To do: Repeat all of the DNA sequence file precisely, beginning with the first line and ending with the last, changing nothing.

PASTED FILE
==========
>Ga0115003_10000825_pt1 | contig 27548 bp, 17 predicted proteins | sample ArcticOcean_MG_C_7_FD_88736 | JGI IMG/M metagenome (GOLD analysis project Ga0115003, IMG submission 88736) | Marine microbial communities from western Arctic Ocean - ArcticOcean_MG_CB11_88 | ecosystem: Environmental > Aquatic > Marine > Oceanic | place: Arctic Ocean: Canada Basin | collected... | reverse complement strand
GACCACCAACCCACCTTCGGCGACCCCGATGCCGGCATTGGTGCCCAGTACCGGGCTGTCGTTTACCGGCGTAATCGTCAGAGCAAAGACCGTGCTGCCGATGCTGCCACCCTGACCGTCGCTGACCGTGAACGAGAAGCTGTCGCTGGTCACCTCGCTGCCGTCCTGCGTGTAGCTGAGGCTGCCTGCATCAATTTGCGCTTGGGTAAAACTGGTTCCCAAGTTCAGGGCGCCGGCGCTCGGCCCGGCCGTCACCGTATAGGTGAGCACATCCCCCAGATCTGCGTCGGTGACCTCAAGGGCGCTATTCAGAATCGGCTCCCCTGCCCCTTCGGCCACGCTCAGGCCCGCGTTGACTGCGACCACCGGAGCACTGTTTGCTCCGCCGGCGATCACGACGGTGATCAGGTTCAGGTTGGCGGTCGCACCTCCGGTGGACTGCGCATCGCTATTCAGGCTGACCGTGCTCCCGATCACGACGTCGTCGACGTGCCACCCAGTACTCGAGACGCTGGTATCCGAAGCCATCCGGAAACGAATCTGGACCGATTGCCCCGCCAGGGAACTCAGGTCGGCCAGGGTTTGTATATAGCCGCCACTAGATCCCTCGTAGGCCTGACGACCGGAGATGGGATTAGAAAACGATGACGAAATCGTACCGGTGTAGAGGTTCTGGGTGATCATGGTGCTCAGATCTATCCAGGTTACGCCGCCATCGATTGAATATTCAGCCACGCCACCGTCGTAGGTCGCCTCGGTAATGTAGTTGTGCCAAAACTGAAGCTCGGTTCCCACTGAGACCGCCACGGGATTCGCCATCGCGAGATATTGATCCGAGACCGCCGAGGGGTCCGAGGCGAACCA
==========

>Ga0115003_10000825_pt1 | contig 27548 bp, 17 predicted proteins | sample ArcticOcean_MG_C_7_FD_88736 | JGI IMG/M metagenome (GOLD analysis project Ga0115003, IMG submission 88736) | Marine microbial communities from western Arctic Ocean - ArcticOcean_MG_CB11_88 | ecosystem: Environmental > Aquatic > Marine > Oceanic | place: Arctic Ocean: Canada Basin | collected... | reverse complement strand
GACCACCAACCCACCTTCGGCGACCCCGATGCCGGCATTGGTGCCCAGTACCGGGCTGTCGTTTACCGGCGTAATCGTCAGAGCAAAGACCGTGCTGCCGATGCTGCCACCCTGACCGTCGCTGACCGTGAACGAGAAGCTGTCGCTGGTCACCTCGCTGCCGTCCTGCGTGTAGCTGAGGCTGCCTGCATCAATTTGCGCTTGGGTAAAACTGGTTCCCAAGTTCAGGGCGCCGGCGCTCGGCCCGGCCGTCACCGTATAGGTGAGCACATCCCCCAGATCTGCGTCGGTGACCTCAAGGGCGCTATTCAGAATCGGCTCCCCTGCCCCTTCGGCCACGCTCAGGCCCGCGTTGACTGCGACCACCGGAGCACTGTTTGCTCCGCCGGCGATCACGACGGTGATCAGGTTCAGGTTGGCGGTCGCACCTCCGGTGGACTGCGCATCGCTATTCAGGCTGACCGTGCTCCCGATCACGACGTCGTCGACGTGCCACCCAGTACTCGAGACGCTGGTATCCGAAGCCATCCGGAAACGAATCTGGACCGATTGCCCCGCCAGGGAACTCAGGTCGGCCAGGGTTTGTATATAGCCGCCACTAGATCCCTCGTAGGCCTGACGACCGGAGATGGGATTAGAAAACGATGACGAAATCGTACCGGTGTAGAGGTTCTGGGTGATCATGGTGCTCAGATCTATCCAGGTTACGCCGCCATCGATTGAATATTCAGCCACGCCACCGTCGTAGGTCGCCTCGGTAATGTAGTTGTGCCAAAACTGAAGCTCGGTTCCCACTGAGACCGCCACGGGATTCGCCATCGCGAGATATTGATCCGAGACCGCCGAGGGGTCCGAGGCGAACCA